Focus on HR - Three Key HR Practices

By Hedley Lawson, Jr.
According to a study by Cornell University presented in August 2006, smaller businesses create 22 percent higher growth in sales, 23 percent higher profits and 67 percent less turnover when three key HR practices are implemented.

Practice 1: Hiring Based On Fit—When an company hires qualified applicants, taking into consideration organizational fit and culture, those applicants will be better suited to fostering and contributing to the work environment and more likely to remain with the company long-term.

Practice 2: Create a Family-Like Environment—Employees in smaller company’s, like optical labs, expect more personal attention and well-rounded involvement and, therefore, perform better in these work environments.

Practice 3: Empowerment and Discretion—When small companies give employees greater discretion, authority and responsibility they outperform their market peers.

The research compared smaller companies to their industry peers, differentiating them based on key human resources practices and strategies. The study was based on surveys of top managers and owners as well as employees from 323 small businesses. The companies ranged in size from 8 to 600 employees with an average of 53 employees—not unlike the size of many optical labs. The surveys focused on various organization characteristics related to sales, profitability, and turnover.

Hiring Based On Fit

It should be no surprise that hiring for organizational fit was a key element of successful small organizations. The surveys found that the most common way of achieving this goal was through structured interviews that addressed specific aspects of the cultural work environment that are unique to the company.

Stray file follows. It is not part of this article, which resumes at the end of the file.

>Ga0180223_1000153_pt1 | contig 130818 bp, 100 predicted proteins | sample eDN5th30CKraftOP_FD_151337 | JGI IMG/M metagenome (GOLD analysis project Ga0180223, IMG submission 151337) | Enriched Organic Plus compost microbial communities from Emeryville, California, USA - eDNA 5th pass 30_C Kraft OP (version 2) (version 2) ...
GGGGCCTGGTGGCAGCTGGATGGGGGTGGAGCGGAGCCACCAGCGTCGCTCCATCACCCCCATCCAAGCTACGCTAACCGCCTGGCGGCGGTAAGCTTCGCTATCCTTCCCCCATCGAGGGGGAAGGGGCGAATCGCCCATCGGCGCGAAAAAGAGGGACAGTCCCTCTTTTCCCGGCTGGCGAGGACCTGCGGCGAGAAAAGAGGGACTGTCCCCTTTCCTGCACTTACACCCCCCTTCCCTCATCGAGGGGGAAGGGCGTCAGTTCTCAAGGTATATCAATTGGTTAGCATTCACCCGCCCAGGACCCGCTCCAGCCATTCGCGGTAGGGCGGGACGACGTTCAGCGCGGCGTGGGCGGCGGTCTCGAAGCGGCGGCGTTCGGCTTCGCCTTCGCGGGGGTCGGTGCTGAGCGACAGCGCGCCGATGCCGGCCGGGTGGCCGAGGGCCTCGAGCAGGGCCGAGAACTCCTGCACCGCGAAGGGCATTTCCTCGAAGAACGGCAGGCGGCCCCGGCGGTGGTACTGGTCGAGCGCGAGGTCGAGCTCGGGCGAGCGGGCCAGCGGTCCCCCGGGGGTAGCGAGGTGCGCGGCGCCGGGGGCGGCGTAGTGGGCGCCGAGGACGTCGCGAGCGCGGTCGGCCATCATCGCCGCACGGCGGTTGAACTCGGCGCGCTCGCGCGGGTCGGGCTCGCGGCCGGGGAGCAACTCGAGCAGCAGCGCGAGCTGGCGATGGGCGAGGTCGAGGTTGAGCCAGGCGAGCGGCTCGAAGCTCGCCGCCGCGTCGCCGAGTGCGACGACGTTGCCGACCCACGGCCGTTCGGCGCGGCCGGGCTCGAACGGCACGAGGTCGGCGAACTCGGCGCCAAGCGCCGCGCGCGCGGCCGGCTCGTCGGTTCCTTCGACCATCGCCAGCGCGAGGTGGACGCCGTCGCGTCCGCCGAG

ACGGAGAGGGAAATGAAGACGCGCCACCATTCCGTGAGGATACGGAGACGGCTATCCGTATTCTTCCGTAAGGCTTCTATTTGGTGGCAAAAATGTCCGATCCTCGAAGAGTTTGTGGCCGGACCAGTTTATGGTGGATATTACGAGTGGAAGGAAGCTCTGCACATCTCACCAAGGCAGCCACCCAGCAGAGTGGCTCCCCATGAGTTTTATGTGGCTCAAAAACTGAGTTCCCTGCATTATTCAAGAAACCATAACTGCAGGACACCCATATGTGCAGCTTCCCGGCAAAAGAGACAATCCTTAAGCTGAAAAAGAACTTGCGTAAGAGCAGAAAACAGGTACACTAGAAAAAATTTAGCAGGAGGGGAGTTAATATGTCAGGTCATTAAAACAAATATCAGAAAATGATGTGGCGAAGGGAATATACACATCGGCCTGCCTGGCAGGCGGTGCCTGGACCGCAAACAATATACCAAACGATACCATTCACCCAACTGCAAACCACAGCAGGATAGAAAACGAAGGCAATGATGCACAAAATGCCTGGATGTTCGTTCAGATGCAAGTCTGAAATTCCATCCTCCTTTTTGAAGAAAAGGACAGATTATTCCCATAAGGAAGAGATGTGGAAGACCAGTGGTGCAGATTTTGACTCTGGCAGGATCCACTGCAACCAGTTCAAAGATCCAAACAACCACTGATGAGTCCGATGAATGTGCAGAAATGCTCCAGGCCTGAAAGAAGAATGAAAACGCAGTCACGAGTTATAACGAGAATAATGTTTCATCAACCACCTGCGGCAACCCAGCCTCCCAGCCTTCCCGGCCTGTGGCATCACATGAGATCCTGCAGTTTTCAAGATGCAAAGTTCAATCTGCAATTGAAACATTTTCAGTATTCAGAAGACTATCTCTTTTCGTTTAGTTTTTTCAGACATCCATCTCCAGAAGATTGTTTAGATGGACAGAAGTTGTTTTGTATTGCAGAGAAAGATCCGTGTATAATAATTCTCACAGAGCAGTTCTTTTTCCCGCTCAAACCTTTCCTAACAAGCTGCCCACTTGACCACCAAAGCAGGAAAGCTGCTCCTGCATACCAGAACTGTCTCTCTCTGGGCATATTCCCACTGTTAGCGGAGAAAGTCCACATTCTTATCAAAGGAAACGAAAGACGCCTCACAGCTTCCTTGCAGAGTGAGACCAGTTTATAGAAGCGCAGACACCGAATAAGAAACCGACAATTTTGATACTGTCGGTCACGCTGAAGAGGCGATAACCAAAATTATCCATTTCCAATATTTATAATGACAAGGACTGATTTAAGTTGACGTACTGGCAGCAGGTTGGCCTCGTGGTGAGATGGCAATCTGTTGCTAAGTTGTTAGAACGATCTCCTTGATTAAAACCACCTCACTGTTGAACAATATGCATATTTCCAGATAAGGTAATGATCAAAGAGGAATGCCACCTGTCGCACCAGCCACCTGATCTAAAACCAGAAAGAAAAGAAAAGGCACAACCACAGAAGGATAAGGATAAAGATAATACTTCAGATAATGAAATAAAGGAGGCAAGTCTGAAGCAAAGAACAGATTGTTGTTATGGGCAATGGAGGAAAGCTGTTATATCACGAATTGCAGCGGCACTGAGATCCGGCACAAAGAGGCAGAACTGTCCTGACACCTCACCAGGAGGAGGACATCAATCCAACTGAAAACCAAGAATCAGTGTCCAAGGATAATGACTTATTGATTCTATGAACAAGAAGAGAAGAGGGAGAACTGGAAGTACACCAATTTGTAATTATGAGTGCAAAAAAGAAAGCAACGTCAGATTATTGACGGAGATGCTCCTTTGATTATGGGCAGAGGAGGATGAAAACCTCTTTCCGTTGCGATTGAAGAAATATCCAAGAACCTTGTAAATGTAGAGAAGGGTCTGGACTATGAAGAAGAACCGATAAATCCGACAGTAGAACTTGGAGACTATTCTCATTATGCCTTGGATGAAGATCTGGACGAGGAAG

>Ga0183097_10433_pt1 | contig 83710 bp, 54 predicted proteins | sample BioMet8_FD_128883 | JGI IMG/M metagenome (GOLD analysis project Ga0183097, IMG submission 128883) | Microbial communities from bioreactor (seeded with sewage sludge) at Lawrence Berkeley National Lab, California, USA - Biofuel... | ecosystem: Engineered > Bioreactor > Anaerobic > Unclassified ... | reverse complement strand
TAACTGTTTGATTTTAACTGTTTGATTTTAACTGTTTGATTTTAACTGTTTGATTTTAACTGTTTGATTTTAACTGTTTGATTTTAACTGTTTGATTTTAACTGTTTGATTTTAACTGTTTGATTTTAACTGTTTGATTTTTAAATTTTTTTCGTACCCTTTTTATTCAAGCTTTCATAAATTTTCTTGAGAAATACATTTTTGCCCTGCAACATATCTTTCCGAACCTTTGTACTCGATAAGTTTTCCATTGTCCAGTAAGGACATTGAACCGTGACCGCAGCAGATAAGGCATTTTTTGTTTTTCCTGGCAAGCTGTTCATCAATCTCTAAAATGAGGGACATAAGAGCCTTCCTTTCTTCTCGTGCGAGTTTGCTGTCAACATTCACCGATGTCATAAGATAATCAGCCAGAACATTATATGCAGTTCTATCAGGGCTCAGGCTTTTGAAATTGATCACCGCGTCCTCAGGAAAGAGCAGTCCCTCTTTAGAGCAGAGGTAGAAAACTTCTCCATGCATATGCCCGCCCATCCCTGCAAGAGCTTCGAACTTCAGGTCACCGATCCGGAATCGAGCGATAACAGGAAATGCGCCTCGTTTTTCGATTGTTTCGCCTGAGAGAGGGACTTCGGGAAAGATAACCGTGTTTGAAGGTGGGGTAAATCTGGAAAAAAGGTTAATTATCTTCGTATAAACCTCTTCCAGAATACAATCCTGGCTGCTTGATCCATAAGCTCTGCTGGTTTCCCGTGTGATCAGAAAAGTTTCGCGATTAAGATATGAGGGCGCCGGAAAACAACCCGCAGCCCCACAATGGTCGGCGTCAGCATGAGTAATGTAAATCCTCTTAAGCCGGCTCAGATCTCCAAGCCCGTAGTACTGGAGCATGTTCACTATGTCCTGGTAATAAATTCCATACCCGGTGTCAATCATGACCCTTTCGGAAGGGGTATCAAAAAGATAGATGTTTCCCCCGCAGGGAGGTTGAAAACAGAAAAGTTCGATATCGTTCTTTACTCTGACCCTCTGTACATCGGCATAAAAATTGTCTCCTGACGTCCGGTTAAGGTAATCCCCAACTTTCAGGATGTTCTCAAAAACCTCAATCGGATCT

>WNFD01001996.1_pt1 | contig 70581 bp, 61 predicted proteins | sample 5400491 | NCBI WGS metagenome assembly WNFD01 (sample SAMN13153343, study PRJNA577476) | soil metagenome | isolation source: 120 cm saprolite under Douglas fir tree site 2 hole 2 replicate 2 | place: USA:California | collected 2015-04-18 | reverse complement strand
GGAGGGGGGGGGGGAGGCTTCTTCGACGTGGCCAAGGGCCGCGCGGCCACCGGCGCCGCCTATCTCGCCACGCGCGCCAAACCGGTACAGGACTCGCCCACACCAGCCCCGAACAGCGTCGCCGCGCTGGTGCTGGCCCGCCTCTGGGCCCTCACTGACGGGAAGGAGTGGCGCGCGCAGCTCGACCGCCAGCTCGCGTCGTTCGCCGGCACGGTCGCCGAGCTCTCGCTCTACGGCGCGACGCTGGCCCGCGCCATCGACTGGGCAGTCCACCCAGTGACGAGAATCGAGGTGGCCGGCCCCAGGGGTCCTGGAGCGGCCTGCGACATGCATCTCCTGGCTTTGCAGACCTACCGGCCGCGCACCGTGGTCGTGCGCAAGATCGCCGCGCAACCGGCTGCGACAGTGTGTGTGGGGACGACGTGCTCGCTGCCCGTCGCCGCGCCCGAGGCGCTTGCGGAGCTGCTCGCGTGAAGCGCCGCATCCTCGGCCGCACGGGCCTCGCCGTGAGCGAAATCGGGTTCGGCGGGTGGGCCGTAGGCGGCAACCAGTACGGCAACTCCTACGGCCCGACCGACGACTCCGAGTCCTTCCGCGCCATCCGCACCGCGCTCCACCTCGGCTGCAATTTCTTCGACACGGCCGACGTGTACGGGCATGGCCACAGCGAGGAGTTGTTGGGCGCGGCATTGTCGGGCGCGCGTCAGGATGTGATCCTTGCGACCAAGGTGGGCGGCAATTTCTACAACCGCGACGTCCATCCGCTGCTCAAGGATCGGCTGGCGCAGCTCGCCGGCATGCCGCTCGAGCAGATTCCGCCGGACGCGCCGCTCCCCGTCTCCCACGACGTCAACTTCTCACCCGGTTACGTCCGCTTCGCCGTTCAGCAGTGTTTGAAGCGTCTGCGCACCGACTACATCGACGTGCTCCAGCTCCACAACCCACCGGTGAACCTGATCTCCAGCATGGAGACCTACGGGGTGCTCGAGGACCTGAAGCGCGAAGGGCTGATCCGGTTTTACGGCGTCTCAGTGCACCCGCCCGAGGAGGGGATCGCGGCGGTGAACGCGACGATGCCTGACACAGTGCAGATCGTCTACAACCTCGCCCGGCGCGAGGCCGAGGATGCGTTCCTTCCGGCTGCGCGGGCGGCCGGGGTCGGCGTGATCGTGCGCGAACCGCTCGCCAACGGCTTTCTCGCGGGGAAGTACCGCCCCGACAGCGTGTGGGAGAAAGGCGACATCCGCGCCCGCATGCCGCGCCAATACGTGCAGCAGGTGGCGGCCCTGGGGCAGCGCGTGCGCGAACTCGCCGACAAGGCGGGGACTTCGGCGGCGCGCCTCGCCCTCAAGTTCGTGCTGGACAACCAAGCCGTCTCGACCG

Creating a Family-Like Work Environment One company sponsored social events to encourage employees and their families to get to know each other better. Another company regularly held company-wide “All Hands” meetings to continuously inform employees about important information, while a third company solicited ideas on internal and external business activities.

Collins believed after reviewing the data that the goal of this practice is to create a social aspect to the job out of which the employee benefits from not only monetary compensation but also a relationship in which they can foster friendships and feel they are an integral part of the organization.

“I think this is all about making an employee’s job more than just a ‘job.’ Because if it is only about money, then the person is merely a free agent looking to maximize earnings and will do this wherever they can make the most money.”

Self-Management, Empowerment & Discretion Self-management does not mean “performance reviews” for the purpose of this study. Instead, the most successful empowerment practice involved setting goals, training employees on how to perform the tasks, and by engaging in frequent feedback discussions. The best practice found in these successful companies was to set broad goals—as opposed to constant oversight or micromanagement. These successful companies also engaged with employees in terms of ideas on how to better perform the job or achieve the goals.

These three key HR practices are easy to talk about, but often difficult to live. It is important to note that these practices, once institutionalized, can significantly enhance revenue, profitability and retention. The other key finding in this research is that these factors impact small businesses as much as large businesses. Most of the research previously conducted has been on larger companies and is thought to only apply to the Fortune 1000. The majority of American businesses, like optical labs, are comprised of less than 50 employees and this research now clearly demonstrates the value of these key HR practices for the smaller business.

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Labtalk September/October 2018